Latest News


Shaun the 'Needle Man!"

Our Osteopath Shaun Richardson spent the weekend updating and expanding his dry needling skills, learning a variety of new techniques. These new skills allow him to safely (and comfortably!) needle sensitive areas such as the head and neck, chest, abdomen, hands and feet.

These techniques can be used to help treat things such as headaches and migraines, jaw problems, spinal pain, and foot or knee complaints. Broadly speaking, they promote increased bloodflow to the area around the needles, providing increased oxygen delivery, and reducing tightness, encouraging faster healing.

Hopefully none of you injure yourselves and require this treatment, but if you do, rest assured that it is not as painful as you may think!! The needles used are of a far smaller diameter than those that are used to administer injections, and are can provide a stronger, longer lasting effect than manual therapy alone.

If you have any questions regarding the use of dry needling, feel free to contact Shaun via email:


Wry Neck - Dr Chris Reeves

Ever heard that term bandied around and wondered what the heck it means, well, read on....and maybe even pick up a tip or two on how to address it!

The medically correct term for wry neck is 'acute torticollis', but let's break it down and make it look less technical.

Acute: in medical terms relates to something of recent onset.

Tortus: in latin means 'twisted'.

Collum: in latin refers to 'neck'.

So when a patient who presents to our clinic with their head 'off-kilter' and in a decent amount of discomfort, we have a pretty good idea (on first impression) as to what is going on. Having said that, as osteopaths we won't immediately jump to conclusions, and will still run through a thorough history and examination process to arrive at a provisional diagnosis.

Once we have ascertained there are no red flags (neurological deficits, a preceding trauma, signs of infection etc.), we will then try to get a deeper understanding as to what may have 'set' this episode off. Bear in mind, a wry neck can occur insidiously (that is, for no apparent reason), but over the years we have anecdotally seen potential triggers such as:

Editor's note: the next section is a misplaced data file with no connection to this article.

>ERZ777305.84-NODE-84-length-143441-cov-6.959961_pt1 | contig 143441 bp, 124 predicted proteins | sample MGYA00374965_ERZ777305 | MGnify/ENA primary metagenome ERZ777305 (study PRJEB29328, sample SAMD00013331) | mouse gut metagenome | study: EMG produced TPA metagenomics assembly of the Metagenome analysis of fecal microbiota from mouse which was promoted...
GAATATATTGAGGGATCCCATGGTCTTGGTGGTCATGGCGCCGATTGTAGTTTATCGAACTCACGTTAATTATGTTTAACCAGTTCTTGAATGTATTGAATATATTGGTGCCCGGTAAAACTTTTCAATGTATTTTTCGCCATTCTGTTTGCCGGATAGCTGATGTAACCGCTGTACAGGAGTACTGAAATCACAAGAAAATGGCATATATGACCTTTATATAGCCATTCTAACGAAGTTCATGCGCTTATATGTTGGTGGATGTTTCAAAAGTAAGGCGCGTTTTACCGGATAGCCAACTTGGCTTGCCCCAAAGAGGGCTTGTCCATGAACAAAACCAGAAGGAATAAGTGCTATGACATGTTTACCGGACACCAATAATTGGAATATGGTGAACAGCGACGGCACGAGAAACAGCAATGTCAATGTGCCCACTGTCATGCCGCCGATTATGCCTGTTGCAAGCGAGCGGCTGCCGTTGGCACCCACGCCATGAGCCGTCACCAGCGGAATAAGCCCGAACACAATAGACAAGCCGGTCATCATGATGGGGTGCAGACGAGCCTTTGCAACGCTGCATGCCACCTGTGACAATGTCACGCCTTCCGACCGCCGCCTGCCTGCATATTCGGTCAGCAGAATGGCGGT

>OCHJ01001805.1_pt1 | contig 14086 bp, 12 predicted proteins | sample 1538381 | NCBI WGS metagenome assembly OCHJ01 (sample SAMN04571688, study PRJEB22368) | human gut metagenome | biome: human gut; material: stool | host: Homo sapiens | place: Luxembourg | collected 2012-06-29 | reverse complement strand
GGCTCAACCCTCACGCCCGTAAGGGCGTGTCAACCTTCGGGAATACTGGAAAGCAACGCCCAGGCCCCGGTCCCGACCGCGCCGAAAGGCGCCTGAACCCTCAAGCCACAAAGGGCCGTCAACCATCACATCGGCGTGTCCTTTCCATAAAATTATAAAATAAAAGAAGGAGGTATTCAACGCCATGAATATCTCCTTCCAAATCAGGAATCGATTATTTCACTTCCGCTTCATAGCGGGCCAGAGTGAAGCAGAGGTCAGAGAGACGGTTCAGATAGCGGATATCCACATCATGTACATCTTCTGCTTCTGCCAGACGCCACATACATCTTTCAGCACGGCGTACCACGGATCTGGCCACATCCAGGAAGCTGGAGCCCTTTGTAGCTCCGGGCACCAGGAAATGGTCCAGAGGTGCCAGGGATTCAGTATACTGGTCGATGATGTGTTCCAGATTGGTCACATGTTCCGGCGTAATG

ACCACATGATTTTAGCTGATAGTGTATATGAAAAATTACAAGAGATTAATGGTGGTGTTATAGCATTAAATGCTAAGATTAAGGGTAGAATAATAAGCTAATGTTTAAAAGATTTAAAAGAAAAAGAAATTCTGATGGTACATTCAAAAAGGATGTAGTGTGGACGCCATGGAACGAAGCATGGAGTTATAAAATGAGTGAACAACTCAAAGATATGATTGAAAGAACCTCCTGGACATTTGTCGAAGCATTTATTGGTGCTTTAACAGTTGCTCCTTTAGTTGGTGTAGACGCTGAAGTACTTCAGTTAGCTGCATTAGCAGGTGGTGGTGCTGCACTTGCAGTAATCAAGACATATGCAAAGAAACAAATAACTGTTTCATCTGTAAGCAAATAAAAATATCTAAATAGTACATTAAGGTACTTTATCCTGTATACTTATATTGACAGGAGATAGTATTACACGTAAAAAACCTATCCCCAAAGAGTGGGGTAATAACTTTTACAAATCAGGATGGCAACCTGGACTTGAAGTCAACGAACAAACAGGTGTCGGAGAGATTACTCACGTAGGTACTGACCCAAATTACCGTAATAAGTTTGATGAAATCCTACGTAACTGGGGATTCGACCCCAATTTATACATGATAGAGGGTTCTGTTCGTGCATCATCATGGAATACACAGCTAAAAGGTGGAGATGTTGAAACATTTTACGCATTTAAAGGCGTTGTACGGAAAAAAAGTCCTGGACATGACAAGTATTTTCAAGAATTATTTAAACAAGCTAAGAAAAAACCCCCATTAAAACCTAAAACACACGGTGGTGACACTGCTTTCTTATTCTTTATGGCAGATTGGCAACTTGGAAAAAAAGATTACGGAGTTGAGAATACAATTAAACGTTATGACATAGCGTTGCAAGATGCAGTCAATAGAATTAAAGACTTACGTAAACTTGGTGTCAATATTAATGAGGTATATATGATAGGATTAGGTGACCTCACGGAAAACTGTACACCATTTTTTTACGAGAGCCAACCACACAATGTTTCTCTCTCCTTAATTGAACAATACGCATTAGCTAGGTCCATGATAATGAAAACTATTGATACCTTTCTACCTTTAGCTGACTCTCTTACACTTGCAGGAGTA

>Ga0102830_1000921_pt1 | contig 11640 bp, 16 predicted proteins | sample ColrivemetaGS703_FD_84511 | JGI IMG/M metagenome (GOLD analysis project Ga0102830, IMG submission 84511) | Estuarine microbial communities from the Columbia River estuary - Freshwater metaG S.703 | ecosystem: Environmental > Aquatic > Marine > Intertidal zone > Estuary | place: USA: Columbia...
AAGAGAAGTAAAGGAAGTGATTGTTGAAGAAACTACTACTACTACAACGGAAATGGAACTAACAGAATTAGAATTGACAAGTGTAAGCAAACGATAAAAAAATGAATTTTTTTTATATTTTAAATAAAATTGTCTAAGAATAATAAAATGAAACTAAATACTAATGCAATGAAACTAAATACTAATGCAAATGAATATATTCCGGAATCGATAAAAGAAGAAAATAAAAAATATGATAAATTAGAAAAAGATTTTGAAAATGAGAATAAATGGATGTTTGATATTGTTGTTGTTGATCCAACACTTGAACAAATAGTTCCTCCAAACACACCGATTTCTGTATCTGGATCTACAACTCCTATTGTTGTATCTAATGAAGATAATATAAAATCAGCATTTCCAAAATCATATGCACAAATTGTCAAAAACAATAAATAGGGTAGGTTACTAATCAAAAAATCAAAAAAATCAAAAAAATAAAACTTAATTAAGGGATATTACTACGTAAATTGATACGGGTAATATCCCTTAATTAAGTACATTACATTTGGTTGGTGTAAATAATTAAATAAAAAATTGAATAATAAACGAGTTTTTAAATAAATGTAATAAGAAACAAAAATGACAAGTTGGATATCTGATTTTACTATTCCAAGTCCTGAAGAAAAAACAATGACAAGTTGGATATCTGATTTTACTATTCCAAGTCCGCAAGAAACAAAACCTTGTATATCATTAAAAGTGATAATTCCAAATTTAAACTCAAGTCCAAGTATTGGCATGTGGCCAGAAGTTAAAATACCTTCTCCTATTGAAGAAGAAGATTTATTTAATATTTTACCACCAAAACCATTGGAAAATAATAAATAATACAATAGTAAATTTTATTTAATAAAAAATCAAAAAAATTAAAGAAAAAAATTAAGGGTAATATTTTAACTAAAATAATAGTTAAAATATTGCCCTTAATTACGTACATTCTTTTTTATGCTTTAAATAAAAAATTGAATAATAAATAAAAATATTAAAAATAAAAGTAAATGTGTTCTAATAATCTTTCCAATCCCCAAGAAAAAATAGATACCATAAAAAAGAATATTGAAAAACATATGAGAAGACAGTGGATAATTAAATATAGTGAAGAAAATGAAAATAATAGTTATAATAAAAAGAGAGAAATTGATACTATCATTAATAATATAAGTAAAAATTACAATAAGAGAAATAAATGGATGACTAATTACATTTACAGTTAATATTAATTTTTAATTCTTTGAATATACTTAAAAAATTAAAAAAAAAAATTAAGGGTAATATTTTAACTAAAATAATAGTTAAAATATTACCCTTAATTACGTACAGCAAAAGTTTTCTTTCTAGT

* A complication from birth (poor bub's head is held in an abnormal position in utero, or during labour the forces on the neck muscles triggers a protective muscle spasm). As a result, it is not uncommon for us to treat babies in the clinic.

* Moving from bubs to the feeding parents (especially breast feeding mums), spending excessive amounts of time with the head held in non-neutral positions (ie flexed, side bent and rotated) can create adaptive shortening of key neck muscles, especially one called the sternocleidomastoid (let's call it SCM for short! - pictured below).

* Some other examples of abnormal head positioning can include dozing on the couch (you know that position; head slumped forward tilted slightly towards the armpit, with a little trace of dribble at the side of your mouth). What about sleeping on a different pillow (especially one that is too high for you), going for too much on that bench press in the gym and straining every muscle (including your neck muscles), and maybe even getting into that play fight (think over-zealous head lock on that bucks/hens night!).

So now you know a little more about it, how do we fix it.......?

Remember these 3 key words - RELAX, BREATHE and STRETCH.


Yes, that's right. Although it can be very painful, rest assured that in most cases this injury/condition is self-limiting and will often sort itself out over a 3-7 day period. Getting anxious/wound up/stressed about it will only exaccerbate the problem. So don't try and fight it and force your head back to normal, just know that over the coming days a slow and steady return to normal range of motion (ROM) will occur. This is where the role of the osteopath can be very important, as the introduction of soft tissue massage to the affected muscles may release spasm and improve blood flow, and using passive manual movement may aid in gradually restoring head and neck ROM.


This might sound obvious, but if you analyse your breathing closely, take a fuller breath and take note where the majority of your breathing is coming from. You may be surprised to see your shoulders elevate more than you realised and you feel fuller in the upper chest. Now this isn't all bad, but the implication can be that you may be under-utilising your diaphragm (our Primary breathing muscle lining the inside of our rib cage) and over-utilising your accessory breathing muscles (which includes our offending SCM muscle, and trapezius muscles). Consulting with an osteopath may be quite helpful as we can apply treatment techniques to these 'breathing' muscles and the supportive thorax, and also provide instruction on optimal breathing patterns.


Let's keep this simple; in the case of a wry neck you are most likely to suffer significant tightening in and around the neck region. As mentioned previously, it is important to regain ROM asap, so being armed with some appropriate neck and upper back stretches can assist with this goal. Additionally, the use of heat therapy (such as topical heat creams and wheat bags) may also have a positive therapeutic effect.